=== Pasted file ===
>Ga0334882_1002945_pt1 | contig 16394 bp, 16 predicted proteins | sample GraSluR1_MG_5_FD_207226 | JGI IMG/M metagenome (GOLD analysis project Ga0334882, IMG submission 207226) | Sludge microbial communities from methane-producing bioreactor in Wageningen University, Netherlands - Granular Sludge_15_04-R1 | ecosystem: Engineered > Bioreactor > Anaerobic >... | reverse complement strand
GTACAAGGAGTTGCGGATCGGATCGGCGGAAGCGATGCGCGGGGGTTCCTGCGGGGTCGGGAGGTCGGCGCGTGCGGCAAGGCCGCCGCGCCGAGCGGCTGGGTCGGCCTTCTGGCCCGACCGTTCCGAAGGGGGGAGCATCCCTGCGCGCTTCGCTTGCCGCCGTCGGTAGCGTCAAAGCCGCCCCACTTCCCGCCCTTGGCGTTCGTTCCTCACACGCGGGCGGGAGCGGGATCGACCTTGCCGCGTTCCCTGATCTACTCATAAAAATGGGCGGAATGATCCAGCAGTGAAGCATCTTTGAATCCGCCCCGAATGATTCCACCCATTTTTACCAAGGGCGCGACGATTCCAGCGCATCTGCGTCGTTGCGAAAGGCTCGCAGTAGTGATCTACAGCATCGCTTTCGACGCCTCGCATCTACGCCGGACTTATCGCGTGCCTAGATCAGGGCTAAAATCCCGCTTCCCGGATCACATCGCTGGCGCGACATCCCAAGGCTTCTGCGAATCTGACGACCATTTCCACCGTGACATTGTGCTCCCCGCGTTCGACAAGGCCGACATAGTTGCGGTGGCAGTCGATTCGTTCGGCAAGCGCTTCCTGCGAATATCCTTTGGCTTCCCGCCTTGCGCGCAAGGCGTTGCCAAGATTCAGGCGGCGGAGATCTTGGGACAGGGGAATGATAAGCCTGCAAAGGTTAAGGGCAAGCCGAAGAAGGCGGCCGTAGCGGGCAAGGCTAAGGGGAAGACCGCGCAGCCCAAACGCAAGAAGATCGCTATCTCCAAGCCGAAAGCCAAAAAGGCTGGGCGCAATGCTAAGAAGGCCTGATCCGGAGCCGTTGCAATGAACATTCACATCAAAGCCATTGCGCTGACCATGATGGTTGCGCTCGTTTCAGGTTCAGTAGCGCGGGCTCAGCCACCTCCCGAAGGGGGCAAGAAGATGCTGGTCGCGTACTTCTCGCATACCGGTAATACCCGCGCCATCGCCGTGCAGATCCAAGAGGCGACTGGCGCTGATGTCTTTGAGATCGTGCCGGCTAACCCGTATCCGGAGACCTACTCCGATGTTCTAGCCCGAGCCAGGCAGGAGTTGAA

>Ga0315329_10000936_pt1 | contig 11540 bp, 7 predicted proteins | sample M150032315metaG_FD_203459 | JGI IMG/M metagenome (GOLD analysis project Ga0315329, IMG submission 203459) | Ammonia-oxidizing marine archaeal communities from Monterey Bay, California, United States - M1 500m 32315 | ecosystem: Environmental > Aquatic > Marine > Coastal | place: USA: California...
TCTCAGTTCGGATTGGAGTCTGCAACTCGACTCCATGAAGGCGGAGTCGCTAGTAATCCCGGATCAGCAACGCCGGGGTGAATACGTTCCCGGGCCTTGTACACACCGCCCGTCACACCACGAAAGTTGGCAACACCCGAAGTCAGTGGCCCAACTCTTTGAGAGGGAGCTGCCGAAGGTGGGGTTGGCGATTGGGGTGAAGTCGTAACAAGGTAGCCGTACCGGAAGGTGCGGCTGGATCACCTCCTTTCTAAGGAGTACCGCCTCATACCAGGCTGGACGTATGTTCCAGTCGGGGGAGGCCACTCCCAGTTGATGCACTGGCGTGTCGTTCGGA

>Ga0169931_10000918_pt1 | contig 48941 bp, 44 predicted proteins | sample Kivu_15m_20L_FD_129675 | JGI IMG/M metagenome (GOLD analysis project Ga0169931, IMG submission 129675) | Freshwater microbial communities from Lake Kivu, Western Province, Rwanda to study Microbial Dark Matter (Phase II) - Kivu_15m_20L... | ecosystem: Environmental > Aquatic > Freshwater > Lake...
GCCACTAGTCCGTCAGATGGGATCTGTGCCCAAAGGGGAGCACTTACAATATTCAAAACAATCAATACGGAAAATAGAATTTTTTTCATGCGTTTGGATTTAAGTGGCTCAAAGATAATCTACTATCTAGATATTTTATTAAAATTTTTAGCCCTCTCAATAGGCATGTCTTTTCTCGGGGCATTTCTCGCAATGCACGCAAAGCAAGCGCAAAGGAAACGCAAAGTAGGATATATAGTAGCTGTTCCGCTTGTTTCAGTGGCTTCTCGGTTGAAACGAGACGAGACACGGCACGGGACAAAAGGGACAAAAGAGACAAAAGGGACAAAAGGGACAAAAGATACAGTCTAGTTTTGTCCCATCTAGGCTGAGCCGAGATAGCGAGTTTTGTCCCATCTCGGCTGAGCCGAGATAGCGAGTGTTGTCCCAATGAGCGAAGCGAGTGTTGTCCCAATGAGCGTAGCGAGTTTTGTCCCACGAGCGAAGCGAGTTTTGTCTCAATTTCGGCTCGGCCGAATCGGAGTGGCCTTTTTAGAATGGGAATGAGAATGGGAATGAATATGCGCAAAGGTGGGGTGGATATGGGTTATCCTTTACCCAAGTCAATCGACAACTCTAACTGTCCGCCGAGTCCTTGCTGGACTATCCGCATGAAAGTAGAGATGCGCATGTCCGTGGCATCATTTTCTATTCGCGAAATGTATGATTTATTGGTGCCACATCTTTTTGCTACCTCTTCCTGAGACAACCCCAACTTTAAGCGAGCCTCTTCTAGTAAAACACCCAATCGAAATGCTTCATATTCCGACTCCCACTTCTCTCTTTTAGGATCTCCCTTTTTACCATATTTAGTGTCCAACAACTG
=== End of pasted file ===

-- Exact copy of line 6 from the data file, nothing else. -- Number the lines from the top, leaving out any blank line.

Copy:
GCCACTAGTCCGTCAGATGGGATCTGTGCCCAAAGGGGAGCACTTACAATATTCAAAACAATCAATACGGAAAATAGAATTTTTTTCATGCGTTTGGATTTAAGTGGCTCAAAGATAATCTACTATCTAGATATTTTATTAAAATTTTTAGCCCTCTCAATAGGCATGTCTTTTCTCGGGGCATTTCTCGCAATGCACGCAAAGCAAGCGCAAAGGAAACGCAAAGTAGGATATATAGTAGCTGTTCCGCTTGTTTCAGTGGCTTCTCGGTTGAAACGAGACGAGACACGGCACGGGACAAAAGGGACAAAAGAGACAAAAGGGACAAAAGGGACAAAAGATACAGTCTAGTTTTGTCCCATCTAGGCTGAGCCGAGATAGCGAGTTTTGTCCCATCTCGGCTGAGCCGAGATAGCGAGTGTTGTCCCAATGAGCGAAGCGAGTGTTGTCCCAATGAGCGTAGCGAGTTTTGTCCCACGAGCGAAGCGAGTTTTGTCTCAATTTCGGCTCGGCCGAATCGGAGTGGCCTTTTTAGAATGGGAATGAGAATGGGAATGAATATGCGCAAAGGTGGGGTGGATATGGGTTATCCTTTACCCAAGTCAATCGACAACTCTAACTGTCCGCCGAGTCCTTGCTGGACTATCCGCATGAAAGTAGAGATGCGCATGTCCGTGGCATCATTTTCTATTCGCGAAATGTATGATTTATTGGTGCCACATCTTTTTGCTACCTCTTCCTGAGACAACCCCAACTTTAAGCGAGCCTCTTCTAGTAAAACACCCAATCGAAATGCTTCATATTCCGACTCCCACTTCTCTCTTTTAGGATCTCCCTTTTTACCATATTTAGTGTCCAACAACTG